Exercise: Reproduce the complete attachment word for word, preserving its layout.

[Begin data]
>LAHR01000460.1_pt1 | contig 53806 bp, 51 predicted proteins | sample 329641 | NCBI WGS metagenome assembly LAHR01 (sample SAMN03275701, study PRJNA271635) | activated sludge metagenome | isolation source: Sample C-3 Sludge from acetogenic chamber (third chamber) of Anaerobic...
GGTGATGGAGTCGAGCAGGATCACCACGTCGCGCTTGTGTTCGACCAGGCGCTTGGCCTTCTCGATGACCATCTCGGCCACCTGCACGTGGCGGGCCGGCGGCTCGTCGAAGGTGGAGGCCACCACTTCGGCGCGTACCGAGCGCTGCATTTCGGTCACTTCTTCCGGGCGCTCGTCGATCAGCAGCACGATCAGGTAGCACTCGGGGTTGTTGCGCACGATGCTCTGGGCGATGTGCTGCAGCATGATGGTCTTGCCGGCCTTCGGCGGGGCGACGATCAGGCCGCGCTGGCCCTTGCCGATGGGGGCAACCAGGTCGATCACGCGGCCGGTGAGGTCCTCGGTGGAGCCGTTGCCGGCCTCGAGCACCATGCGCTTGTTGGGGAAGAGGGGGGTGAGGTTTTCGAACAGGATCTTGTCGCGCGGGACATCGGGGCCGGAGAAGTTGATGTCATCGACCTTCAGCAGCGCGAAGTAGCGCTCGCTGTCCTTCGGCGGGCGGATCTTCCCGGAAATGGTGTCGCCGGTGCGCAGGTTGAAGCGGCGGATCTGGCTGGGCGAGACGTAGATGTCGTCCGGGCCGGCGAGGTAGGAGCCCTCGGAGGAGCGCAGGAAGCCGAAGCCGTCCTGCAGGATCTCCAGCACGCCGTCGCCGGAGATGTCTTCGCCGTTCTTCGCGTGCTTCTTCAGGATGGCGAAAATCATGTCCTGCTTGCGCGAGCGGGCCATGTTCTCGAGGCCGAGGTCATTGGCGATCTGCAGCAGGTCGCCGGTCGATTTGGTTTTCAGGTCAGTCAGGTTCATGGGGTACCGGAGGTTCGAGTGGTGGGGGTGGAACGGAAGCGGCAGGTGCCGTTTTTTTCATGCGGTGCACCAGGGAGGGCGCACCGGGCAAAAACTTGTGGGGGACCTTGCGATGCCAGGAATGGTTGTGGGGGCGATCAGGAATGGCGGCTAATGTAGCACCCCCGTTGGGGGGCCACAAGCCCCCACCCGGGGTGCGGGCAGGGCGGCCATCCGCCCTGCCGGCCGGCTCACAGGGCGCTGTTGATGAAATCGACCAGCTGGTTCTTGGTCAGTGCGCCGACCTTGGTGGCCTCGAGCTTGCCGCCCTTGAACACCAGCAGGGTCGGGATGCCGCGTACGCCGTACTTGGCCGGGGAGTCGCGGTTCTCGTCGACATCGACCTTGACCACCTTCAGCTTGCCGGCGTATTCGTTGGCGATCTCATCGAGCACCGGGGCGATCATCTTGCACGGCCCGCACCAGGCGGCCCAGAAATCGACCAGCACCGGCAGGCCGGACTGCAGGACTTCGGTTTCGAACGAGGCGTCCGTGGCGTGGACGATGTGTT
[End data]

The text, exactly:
>LAHR01000460.1_pt1 | contig 53806 bp, 51 predicted proteins | sample 329641 | NCBI WGS metagenome assembly LAHR01 (sample SAMN03275701, study PRJNA271635) | activated sludge metagenome | isolation source: Sample C-3 Sludge from acetogenic chamber (third chamber) of Anaerobic...
GGTGATGGAGTCGAGCAGGATCACCACGTCGCGCTTGTGTTCGACCAGGCGCTTGGCCTTCTCGATGACCATCTCGGCCACCTGCACGTGGCGGGCCGGCGGCTCGTCGAAGGTGGAGGCCACCACTTCGGCGCGTACCGAGCGCTGCATTTCGGTCACTTCTTCCGGGCGCTCGTCGATCAGCAGCACGATCAGGTAGCACTCGGGGTTGTTGCGCACGATGCTCTGGGCGATGTGCTGCAGCATGATGGTCTTGCCGGCCTTCGGCGGGGCGACGATCAGGCCGCGCTGGCCCTTGCCGATGGGGGCAACCAGGTCGATCACGCGGCCGGTGAGGTCCTCGGTGGAGCCGTTGCCGGCCTCGAGCACCATGCGCTTGTTGGGGAAGAGGGGGGTGAGGTTTTCGAACAGGATCTTGTCGCGCGGGACATCGGGGCCGGAGAAGTTGATGTCATCGACCTTCAGCAGCGCGAAGTAGCGCTCGCTGTCCTTCGGCGGGCGGATCTTCCCGGAAATGGTGTCGCCGGTGCGCAGGTTGAAGCGGCGGATCTGGCTGGGCGAGACGTAGATGTCGTCCGGGCCGGCGAGGTAGGAGCCCTCGGAGGAGCGCAGGAAGCCGAAGCCGTCCTGCAGGATCTCCAGCACGCCGTCGCCGGAGATGTCTTCGCCGTTCTTCGCGTGCTTCTTCAGGATGGCGAAAATCATGTCCTGCTTGCGCGAGCGGGCCATGTTCTCGAGGCCGAGGTCATTGGCGATCTGCAGCAGGTCGCCGGTCGATTTGGTTTTCAGGTCAGTCAGGTTCATGGGGTACCGGAGGTTCGAGTGGTGGGGGTGGAACGGAAGCGGCAGGTGCCGTTTTTTTCATGCGGTGCACCAGGGAGGGCGCACCGGGCAAAAACTTGTGGGGGACCTTGCGATGCCAGGAATGGTTGTGGGGGCGATCAGGAATGGCGGCTAATGTAGCACCCCCGTTGGGGGGCCACAAGCCCCCACCCGGGGTGCGGGCAGGGCGGCCATCCGCCCTGCCGGCCGGCTCACAGGGCGCTGTTGATGAAATCGACCAGCTGGTTCTTGGTCAGTGCGCCGACCTTGGTGGCCTCGAGCTTGCCGCCCTTGAACACCAGCAGGGTCGGGATGCCGCGTACGCCGTACTTGGCCGGGGAGTCGCGGTTCTCGTCGACATCGACCTTGACCACCTTCAGCTTGCCGGCGTATTCGTTGGCGATCTCATCGAGCACCGGGGCGATCATCTTGCACGGCCCGCACCAGGCGGCCCAGAAATCGACCAGCACCGGCAGGCCGGACTGCAGGACTTCGGTTTCGAACGAGGCGTCCGTGGCGTGGACGATGTGTT